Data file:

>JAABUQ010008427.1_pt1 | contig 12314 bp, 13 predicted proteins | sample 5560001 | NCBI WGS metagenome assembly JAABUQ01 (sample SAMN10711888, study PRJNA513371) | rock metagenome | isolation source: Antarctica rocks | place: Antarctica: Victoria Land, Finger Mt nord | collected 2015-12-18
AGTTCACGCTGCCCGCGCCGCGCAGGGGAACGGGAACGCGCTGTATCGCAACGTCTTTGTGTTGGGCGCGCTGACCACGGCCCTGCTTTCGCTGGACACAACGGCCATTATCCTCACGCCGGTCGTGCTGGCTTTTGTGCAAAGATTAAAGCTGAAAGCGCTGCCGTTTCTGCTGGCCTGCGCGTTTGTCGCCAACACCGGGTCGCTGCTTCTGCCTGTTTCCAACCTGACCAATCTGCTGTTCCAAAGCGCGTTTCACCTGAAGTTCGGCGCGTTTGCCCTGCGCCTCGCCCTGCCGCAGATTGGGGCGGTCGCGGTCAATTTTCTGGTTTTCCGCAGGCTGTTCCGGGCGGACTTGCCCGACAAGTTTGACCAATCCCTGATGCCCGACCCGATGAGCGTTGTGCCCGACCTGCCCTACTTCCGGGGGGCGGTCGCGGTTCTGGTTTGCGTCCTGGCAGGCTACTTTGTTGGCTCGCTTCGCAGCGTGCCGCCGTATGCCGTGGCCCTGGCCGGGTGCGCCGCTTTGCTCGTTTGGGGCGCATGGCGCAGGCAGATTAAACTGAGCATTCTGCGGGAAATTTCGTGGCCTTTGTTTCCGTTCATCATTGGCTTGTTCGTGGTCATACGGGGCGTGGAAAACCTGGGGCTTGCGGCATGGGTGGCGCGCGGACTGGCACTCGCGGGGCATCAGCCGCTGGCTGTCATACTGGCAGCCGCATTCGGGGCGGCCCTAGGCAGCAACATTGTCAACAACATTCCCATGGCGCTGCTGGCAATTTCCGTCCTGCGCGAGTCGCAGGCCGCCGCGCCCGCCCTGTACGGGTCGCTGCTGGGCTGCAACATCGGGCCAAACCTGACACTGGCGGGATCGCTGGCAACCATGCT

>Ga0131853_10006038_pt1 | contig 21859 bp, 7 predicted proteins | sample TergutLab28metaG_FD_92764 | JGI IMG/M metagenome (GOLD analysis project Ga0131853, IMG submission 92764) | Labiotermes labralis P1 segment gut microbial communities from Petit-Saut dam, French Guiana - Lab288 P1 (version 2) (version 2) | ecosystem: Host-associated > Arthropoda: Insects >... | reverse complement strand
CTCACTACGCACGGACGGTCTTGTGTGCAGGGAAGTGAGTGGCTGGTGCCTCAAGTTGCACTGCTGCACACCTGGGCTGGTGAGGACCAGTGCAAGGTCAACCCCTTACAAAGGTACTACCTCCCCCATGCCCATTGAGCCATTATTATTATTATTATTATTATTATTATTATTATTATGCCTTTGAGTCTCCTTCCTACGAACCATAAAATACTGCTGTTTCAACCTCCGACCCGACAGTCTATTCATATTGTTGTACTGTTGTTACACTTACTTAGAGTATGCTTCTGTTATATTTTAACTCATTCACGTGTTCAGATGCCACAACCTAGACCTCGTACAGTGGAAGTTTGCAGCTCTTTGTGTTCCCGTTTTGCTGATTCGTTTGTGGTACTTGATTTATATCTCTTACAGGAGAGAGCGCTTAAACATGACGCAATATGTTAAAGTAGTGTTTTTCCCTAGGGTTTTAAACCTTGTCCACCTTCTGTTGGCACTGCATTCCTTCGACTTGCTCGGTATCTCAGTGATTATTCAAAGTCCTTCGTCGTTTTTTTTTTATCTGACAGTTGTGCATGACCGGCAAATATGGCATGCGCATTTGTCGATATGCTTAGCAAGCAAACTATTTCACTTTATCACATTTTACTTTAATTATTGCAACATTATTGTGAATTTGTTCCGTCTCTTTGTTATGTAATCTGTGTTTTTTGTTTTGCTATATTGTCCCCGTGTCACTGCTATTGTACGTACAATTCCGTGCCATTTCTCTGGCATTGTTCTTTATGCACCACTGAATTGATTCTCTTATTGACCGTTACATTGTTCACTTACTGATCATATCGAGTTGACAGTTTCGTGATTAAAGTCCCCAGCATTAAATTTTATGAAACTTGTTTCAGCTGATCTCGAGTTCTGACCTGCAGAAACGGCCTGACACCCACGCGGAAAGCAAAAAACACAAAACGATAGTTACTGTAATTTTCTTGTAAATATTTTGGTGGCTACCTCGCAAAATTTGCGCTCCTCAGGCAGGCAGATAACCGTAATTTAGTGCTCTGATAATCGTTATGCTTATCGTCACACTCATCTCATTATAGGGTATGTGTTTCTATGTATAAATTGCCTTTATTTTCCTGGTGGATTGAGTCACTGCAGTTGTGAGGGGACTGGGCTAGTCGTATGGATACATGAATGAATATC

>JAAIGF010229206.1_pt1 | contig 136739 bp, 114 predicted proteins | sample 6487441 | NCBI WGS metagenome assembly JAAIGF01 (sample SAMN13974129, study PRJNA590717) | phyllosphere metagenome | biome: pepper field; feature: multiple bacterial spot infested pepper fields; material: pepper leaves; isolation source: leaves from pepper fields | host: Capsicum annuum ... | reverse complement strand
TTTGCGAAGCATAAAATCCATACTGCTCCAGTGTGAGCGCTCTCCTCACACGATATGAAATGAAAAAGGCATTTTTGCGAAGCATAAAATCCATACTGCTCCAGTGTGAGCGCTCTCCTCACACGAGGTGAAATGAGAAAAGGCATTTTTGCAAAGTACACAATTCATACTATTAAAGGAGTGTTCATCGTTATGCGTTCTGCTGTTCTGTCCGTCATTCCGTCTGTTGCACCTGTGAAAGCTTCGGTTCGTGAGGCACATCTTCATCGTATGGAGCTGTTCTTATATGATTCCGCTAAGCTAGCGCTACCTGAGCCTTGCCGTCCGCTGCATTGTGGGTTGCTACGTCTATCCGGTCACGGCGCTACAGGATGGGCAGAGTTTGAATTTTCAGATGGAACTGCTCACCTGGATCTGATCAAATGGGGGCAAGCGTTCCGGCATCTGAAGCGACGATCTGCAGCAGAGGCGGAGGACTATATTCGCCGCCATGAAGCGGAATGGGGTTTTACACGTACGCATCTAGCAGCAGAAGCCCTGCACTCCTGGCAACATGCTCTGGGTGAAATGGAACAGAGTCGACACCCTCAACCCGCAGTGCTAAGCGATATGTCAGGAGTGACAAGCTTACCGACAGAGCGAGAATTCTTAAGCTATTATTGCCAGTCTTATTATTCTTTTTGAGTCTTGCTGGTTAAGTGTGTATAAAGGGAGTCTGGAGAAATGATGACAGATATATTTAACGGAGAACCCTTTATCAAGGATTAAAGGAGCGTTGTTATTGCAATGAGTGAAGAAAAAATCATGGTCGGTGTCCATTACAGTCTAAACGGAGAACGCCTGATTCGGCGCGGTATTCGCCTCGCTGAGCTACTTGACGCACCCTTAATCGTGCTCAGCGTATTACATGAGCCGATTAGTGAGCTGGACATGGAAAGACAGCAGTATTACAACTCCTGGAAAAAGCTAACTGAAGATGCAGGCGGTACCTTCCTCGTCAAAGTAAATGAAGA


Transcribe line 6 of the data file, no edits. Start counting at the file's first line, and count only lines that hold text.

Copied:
TTTGCGAAGCATAAAATCCATACTGCTCCAGTGTGAGCGCTCTCCTCACACGATATGAAATGAAAAAGGCATTTTTGCGAAGCATAAAATCCATACTGCTCCAGTGTGAGCGCTCTCCTCACACGAGGTGAAATGAGAAAAGGCATTTTTGCAAAGTACACAATTCATACTATTAAAGGAGTGTTCATCGTTATGCGTTCTGCTGTTCTGTCCGTCATTCCGTCTGTTGCACCTGTGAAAGCTTCGGTTCGTGAGGCACATCTTCATCGTATGGAGCTGTTCTTATATGATTCCGCTAAGCTAGCGCTACCTGAGCCTTGCCGTCCGCTGCATTGTGGGTTGCTACGTCTATCCGGTCACGGCGCTACAGGATGGGCAGAGTTTGAATTTTCAGATGGAACTGCTCACCTGGATCTGATCAAATGGGGGCAAGCGTTCCGGCATCTGAAGCGACGATCTGCAGCAGAGGCGGAGGACTATATTCGCCGCCATGAAGCGGAATGGGGTTTTACACGTACGCATCTAGCAGCAGAAGCCCTGCACTCCTGGCAACATGCTCTGGGTGAAATGGAACAGAGTCGACACCCTCAACCCGCAGTGCTAAGCGATATGTCAGGAGTGACAAGCTTACCGACAGAGCGAGAATTCTTAAGCTATTATTGCCAGTCTTATTATTCTTTTTGAGTCTTGCTGGTTAAGTGTGTATAAAGGGAGTCTGGAGAAATGATGACAGATATATTTAACGGAGAACCCTTTATCAAGGATTAAAGGAGCGTTGTTATTGCAATGAGTGAAGAAAAAATCATGGTCGGTGTCCATTACAGTCTAAACGGAGAACGCCTGATTCGGCGCGGTATTCGCCTCGCTGAGCTACTTGACGCACCCTTAATCGTGCTCAGCGTATTACATGAGCCGATTAGTGAGCTGGACATGGAAAGACAGCAGTATTACAACTCCTGGAAAAAGCTAACTGAAGATGCAGGCGGTACCTTCCTCGTCAAAGTAAATGAAGA